Market example: BRTC Multi-Vital Peeling Pad

Japan’s Slow Innovation Cycle

Japan has suffered from an economic downturn, aging population and market saturation, causing the beauty market to stagnate for some time. At the same time, Japan has undergone extensive segmentation, making it more fragmented than any other beauty market, including South Korea.

“Japanese consumers have sophisticated attitudes toward beauty, but they tend to stick to the products they are satisfied with or that have been popular for a while,” says Jang.

Japanese consumers are therefore less likely to jump on every new trend, and it takes them time to try and adopt new product formats. As a result, Japanese beauty brands are more circumspect in their launch programs, as they are not under the same pressure to churn out new products at highly competitive price points, notes Vivienne Rudd, director of global innovation and insight, beauty and personal care, Mintel.

Consequently, Japanese beauty has been pushed out of the spotlight by K-beauty’s never-ending stream of new textures, formats and packaging concepts.

“That’s unfair,” Rudd says, “because anyone lucky enough to go to beauty stores in Japan is wowed by highly effective innovative skin care, hair care and color cosmetics.”

Overlooked J-beauty Innovation

Despite this, Japan is the most developed and advanced beauty market in Asia, with a steady stream of innovation coming from domestic companies. Areas that global beauty companies should keep a close watch on include senior beauty, time-saving products and protection beauty.

Rudd declares J-beauty “a confident, expressive form of beauty that blends technical expertise, traditional ingredients, and a sense of fun and experimentation. If I’m looking for cleansing products, and, above all, hair care products that offer something new and interesting, Japan is where I look first.”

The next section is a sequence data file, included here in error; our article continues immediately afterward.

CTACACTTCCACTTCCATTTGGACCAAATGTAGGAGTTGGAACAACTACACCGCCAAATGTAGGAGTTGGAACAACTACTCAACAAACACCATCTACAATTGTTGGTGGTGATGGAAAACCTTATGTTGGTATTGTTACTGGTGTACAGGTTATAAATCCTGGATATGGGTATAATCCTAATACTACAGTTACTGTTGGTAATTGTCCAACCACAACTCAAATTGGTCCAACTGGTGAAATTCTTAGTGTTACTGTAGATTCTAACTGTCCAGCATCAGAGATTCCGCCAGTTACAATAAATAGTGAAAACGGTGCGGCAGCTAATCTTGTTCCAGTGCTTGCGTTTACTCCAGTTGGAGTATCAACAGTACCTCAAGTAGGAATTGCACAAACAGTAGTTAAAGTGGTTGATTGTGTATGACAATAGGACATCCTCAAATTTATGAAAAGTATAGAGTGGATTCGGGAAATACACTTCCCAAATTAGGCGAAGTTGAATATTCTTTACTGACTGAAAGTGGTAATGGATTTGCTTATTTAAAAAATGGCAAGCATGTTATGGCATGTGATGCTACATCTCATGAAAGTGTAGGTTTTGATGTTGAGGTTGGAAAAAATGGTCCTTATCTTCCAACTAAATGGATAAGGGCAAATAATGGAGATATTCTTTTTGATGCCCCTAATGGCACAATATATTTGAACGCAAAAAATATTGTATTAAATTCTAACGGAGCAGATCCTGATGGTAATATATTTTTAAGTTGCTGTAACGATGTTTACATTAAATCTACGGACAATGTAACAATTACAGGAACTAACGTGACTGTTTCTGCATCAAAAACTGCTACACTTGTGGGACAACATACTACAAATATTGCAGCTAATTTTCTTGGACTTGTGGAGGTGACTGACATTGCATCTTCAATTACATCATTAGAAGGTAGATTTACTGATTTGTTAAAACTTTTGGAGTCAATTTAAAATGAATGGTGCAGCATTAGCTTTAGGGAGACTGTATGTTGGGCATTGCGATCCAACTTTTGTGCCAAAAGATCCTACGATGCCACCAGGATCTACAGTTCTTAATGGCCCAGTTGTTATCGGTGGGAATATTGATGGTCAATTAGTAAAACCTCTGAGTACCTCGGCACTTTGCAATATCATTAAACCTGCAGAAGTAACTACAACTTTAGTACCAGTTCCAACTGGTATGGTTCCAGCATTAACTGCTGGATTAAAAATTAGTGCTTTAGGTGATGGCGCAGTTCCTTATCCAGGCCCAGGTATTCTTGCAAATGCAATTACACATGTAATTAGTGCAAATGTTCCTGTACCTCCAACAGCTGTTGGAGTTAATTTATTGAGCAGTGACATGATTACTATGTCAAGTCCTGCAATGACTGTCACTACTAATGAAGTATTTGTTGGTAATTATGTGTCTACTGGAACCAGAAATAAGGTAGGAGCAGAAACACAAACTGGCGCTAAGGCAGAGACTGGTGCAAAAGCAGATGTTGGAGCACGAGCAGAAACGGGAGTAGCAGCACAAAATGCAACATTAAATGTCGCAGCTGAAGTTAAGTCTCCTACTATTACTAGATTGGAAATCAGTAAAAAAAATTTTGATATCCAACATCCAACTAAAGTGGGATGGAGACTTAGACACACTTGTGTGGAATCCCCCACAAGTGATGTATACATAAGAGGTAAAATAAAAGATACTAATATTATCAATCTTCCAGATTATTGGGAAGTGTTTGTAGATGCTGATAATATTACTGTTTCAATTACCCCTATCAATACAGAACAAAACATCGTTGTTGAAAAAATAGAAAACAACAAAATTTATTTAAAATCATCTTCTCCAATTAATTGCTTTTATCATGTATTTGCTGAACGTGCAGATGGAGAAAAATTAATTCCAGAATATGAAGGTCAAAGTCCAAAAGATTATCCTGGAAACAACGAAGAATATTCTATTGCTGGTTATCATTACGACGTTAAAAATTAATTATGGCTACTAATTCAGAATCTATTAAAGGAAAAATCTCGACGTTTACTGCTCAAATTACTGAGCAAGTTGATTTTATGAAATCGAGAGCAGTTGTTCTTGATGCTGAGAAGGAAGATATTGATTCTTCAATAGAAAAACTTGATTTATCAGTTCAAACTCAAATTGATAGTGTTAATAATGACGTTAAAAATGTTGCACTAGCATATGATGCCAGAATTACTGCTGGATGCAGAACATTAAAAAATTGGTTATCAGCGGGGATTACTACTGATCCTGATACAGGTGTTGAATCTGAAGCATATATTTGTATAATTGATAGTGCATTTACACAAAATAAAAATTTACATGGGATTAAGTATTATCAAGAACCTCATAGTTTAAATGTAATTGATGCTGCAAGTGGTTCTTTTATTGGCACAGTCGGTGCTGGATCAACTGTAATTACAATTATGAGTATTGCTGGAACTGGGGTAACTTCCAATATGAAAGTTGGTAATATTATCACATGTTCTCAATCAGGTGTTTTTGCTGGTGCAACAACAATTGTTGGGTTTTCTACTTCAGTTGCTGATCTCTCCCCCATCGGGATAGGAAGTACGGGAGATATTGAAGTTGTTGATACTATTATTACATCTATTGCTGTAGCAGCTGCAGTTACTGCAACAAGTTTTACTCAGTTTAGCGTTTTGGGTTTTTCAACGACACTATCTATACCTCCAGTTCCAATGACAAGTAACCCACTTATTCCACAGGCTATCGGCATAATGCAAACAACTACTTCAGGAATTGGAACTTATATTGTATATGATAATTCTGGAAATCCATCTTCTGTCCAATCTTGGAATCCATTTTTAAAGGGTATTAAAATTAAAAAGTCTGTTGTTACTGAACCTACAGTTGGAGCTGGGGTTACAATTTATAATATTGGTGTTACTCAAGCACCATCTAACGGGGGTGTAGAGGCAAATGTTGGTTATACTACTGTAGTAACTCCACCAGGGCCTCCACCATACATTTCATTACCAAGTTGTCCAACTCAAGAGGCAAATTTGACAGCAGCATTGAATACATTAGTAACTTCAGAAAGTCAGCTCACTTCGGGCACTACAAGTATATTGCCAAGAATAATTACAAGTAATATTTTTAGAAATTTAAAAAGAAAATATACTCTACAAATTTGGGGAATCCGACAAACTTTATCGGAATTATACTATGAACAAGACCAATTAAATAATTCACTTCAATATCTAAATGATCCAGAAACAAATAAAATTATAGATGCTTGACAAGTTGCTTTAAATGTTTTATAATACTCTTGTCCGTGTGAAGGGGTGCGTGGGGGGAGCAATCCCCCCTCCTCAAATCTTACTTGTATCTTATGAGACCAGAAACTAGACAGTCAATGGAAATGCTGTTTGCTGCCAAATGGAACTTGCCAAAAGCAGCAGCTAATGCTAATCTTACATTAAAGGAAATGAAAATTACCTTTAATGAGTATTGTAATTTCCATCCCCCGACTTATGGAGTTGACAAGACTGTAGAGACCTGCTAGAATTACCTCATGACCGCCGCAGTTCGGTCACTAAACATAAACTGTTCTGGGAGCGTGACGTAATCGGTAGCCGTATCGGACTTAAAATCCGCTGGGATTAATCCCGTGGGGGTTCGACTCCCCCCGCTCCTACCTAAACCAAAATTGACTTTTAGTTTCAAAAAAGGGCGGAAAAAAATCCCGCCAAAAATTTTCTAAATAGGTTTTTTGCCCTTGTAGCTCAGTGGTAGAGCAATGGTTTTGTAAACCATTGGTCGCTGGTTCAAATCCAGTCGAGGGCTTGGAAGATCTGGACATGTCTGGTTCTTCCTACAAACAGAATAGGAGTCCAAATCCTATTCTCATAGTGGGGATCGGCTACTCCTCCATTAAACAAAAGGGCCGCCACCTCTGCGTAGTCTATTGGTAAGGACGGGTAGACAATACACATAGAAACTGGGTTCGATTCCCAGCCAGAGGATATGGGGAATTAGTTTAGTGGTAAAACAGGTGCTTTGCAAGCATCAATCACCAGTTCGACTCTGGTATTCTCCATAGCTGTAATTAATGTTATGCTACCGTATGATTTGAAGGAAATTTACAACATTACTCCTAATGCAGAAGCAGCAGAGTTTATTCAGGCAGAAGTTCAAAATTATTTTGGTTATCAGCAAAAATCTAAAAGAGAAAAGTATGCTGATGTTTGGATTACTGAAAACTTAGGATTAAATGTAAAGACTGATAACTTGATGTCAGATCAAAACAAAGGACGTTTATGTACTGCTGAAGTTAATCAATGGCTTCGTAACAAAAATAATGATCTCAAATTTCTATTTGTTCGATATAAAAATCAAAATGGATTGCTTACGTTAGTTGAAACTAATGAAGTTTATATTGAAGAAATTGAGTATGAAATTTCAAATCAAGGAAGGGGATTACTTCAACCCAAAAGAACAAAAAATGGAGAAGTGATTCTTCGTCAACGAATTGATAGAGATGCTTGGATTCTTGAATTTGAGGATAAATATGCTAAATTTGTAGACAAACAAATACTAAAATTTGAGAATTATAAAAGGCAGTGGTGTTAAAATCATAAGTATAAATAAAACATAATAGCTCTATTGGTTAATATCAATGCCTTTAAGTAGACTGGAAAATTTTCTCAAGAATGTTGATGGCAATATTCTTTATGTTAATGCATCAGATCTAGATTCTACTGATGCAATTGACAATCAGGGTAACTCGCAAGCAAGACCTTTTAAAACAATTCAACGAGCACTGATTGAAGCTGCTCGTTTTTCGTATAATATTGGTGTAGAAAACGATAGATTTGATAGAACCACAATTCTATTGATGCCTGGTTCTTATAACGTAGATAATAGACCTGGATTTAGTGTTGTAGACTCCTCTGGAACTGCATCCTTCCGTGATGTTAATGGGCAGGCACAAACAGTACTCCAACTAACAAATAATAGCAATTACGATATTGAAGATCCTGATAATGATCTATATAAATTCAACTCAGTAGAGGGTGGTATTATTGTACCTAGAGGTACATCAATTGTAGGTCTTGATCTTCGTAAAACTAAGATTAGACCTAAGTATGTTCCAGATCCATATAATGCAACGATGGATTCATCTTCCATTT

However, this is not to say that Japan does not innovate: probiotic skin care first started in Japan and Yakult, best known for its probiotic drinks, has been selling prestige probiotic facial skin care for years.

Other groundbreaking beauty innovations that started in Japan include hair treatments with camellia oils, and makeup for women in their 50s and 60s from Kanebo’s Chicca and Shiseido’s Prior.

Beyond Korea and Japan

Korea and Japan are by no means the only Asian countries making waves in beauty. Thailand has a vibrant beauty business with local brands that meet the demands of its consumers. These include the leading cosmetic brand Mistine, which is heavily marketed, Namu Life, best known for its snail white cream, and Gla Nature, made from Asian herbs and essential oils.

Elsewhere, My Beauty Diary masks are huge in Taiwan, Singapore and Malaysia, among other markets, where there is a strong culture of local brands. For example, in Taiwan, celebrities, bloggers and dermatologists create their own lines in partnership with locally manufactured brands.




Imogen Matthews is a consultant to in-cosmetics. For more information, contact www.imogenmatthews.co.uk.